Around December 2007, about a month after we had moved to Union City, TN, I started noticing that my vision wasn’t quite as good as it used to be. The first sign was the fact that I couldn’t read the Bottom Line anymore on ESPN. It was terrible! I needed to be able to keep up with all the SEC football scores as the bowl season was approaching! The second sign was that when I went to get my new Tennessee driver’s license, I didn’t pass the vision test. Having to trade in my beloved Alabama license for a Tennessee license was dramatic enough, without being told I can no longer drive unless I’m wearing my glasses!
Now, it’s not like my vision had been perfect all my life, and then all the sudden, it was going bad. I actually have one VERY bad eye – my right one – that has actually been called a ‘lazy eye’ at times by optometrists. So I have always had glasses, but only had to wear them when I was reading or was on the computer. But as 2008 rolled on, I realized I was wearing my glasses more and more. I couldn’t stand it!
Finally, I decided I should go see an optometrist there in Union City. Maybe it was time for contacts? The thought scared me to death! How can people put things right on their eyeballs?! But the fear of contacts was not as great as the disdain for wearing my glasses 24/7, so I went for it.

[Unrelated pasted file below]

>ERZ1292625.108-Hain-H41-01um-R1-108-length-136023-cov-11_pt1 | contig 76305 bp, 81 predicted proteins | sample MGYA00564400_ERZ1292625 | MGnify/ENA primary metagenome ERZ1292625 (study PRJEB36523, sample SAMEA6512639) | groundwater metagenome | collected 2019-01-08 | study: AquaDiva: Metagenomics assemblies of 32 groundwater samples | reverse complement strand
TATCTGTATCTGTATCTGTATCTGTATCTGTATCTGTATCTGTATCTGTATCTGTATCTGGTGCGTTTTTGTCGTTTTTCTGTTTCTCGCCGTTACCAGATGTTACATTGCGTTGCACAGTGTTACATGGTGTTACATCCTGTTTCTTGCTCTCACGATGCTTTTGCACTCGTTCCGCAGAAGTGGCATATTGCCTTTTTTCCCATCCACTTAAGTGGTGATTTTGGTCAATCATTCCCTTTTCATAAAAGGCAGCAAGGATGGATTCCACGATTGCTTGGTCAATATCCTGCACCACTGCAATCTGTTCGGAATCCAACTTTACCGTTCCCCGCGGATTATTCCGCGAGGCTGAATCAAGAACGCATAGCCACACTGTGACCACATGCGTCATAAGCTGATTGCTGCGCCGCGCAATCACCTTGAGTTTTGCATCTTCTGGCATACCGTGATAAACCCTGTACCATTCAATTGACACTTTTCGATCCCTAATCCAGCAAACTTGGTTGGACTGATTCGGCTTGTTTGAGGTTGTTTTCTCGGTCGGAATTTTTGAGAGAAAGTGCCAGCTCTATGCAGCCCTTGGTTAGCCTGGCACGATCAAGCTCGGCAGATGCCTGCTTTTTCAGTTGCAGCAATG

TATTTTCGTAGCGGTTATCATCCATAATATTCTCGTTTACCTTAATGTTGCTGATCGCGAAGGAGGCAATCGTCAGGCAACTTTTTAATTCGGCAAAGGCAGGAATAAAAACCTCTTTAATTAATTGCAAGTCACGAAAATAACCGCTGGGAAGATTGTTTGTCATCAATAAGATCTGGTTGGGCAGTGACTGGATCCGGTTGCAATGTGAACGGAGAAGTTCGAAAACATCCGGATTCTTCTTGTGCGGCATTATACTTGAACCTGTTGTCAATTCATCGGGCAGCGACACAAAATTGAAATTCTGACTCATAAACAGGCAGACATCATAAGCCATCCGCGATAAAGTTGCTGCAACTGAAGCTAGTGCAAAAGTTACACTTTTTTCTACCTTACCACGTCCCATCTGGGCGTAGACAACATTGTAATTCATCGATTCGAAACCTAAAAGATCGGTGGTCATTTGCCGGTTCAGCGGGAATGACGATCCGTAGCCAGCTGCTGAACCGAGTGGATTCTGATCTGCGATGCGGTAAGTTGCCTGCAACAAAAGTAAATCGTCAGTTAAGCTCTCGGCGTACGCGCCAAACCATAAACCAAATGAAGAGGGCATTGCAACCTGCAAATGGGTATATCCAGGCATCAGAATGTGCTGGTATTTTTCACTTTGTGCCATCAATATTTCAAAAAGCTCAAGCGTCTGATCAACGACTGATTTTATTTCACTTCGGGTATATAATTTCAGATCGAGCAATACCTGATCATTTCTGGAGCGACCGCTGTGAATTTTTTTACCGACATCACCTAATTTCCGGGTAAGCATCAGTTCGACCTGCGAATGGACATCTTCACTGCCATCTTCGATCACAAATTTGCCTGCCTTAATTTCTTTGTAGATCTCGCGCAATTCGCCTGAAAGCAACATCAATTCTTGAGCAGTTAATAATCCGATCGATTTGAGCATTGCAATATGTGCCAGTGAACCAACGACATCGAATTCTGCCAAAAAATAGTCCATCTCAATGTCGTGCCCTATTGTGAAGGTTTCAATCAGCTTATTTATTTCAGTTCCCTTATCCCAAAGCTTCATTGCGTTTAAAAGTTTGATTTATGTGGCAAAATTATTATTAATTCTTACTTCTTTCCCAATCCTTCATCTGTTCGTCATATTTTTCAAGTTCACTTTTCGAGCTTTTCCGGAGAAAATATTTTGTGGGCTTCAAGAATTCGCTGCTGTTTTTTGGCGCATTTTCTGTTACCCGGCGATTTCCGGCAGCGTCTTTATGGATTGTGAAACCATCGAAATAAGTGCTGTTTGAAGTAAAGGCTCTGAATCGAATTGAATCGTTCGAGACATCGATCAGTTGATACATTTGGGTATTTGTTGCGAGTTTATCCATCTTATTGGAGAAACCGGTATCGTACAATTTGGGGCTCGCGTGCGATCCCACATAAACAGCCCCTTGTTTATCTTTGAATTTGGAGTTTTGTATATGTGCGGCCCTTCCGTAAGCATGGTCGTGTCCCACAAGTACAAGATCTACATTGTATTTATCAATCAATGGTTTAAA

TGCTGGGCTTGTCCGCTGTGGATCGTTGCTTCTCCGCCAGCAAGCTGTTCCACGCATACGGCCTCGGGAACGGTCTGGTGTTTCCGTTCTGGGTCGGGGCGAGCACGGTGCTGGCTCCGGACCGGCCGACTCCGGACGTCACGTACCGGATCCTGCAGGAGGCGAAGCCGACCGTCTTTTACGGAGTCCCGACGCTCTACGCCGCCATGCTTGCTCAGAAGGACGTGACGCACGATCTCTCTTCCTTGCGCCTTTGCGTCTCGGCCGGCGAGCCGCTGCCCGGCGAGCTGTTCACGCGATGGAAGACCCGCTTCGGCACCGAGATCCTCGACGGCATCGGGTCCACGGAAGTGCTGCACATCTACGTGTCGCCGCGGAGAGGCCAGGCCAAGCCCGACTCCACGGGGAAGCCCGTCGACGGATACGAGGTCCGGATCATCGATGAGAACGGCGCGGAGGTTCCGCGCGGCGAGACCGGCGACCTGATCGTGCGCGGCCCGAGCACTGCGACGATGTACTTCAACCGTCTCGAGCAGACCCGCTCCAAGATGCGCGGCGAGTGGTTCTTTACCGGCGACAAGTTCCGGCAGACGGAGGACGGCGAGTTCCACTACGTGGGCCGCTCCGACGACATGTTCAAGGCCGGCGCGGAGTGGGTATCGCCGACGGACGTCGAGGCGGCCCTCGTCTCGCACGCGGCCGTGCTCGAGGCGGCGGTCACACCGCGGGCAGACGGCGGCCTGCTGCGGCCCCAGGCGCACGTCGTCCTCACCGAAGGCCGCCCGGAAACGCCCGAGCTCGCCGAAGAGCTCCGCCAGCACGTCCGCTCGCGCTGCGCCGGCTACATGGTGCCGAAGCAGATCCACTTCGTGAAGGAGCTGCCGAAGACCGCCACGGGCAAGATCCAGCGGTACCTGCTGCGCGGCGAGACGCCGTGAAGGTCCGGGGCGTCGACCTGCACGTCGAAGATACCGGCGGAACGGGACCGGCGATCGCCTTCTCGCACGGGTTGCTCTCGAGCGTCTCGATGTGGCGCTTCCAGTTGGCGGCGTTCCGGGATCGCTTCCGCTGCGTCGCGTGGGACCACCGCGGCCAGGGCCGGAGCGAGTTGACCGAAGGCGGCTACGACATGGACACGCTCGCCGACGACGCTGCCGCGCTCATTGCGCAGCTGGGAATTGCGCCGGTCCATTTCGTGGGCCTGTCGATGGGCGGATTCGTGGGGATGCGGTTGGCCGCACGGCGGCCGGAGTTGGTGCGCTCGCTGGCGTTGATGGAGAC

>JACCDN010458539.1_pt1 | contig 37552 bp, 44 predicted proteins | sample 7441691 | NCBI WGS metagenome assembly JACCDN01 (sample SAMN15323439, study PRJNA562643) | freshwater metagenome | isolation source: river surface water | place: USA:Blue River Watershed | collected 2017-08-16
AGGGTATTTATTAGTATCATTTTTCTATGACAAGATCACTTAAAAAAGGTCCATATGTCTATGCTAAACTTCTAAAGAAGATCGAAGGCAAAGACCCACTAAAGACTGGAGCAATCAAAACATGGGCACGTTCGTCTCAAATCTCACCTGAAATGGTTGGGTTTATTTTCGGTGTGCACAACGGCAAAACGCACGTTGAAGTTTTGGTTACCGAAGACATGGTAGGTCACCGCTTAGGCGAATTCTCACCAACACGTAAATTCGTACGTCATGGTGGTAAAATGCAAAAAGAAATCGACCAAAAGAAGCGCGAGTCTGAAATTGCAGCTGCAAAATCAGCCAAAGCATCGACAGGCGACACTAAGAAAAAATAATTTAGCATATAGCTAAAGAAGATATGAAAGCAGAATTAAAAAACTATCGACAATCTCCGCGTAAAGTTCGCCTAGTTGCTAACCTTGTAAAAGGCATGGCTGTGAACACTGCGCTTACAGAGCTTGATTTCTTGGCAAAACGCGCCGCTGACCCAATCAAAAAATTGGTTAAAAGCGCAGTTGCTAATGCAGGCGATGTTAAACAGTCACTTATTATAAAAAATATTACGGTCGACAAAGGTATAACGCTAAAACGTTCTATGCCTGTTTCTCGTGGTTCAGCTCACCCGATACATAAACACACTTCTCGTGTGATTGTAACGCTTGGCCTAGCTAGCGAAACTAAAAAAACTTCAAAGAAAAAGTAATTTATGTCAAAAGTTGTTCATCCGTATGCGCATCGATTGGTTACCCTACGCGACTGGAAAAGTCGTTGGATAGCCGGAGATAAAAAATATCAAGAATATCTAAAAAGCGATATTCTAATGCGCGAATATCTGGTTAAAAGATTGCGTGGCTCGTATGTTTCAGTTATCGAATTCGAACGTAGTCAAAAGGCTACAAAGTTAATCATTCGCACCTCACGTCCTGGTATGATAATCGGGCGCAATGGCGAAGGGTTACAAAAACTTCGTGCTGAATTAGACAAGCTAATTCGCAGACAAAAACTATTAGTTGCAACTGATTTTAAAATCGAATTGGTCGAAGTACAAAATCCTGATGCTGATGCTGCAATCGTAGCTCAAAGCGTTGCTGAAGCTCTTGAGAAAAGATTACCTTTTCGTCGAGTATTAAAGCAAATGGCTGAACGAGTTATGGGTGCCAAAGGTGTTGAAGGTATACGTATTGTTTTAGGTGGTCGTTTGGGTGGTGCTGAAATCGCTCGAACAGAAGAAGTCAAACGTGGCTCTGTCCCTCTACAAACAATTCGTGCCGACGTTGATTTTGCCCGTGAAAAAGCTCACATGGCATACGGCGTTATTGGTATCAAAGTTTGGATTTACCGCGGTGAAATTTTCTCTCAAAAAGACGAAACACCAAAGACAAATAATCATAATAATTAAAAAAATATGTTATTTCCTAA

I went to see Dr. Dylan Bondurant, a young, popular eye doctor there in town. Many of my friends used him as their eye doctor. Scott had actually gone duck hunting with him in the past and said he was a good guy. So I took everyone’s advice, and made an appointment.
I go in the office, get called to the back, and the examination begins. We go through all the ‘this or that’, ‘1 or 2’, ‘clear or more clear’ questions. He’s super polite and explains to me in simple terms what is going on with my eyes. More information about my eye than anyone has ever given me, of which I am grateful. And then came the sinker: he basically said, “Mrs. Smyth, when women reach their mid-30’s, their vision really begins to go downhill.” Now those weren’t his exact words, but it’s definitely what my mind interpreted him saying! First, the ‘Mrs. Smyth’ sort of broke my heart. Am I old enough that someone in their late 20’s needs to ‘Mrs.’ me? And then he called me ‘mid-30’s’! That one hit me right in the gut. I’m old and going blind… that’s all I could think. UGH.
So the good doctor prescribed contacts for me. He has a lady that works for him that helps teach you how to put contacts in and she was AWESOME. I wish I could remember her name so I could thank her.
Well, as life would have it when you are in the Methodist church, it was time for us to move. We moved to Latham United Methodist in Huntsville, AL. I found myself with one set of contacts left, so I scheduled an eye exam with a new optometrist. My college roommate and best friend’s sister had been an optometrist here in the Huntsville area. She recommended Dr. Tyler Amos whom she had worked with. So I went with him.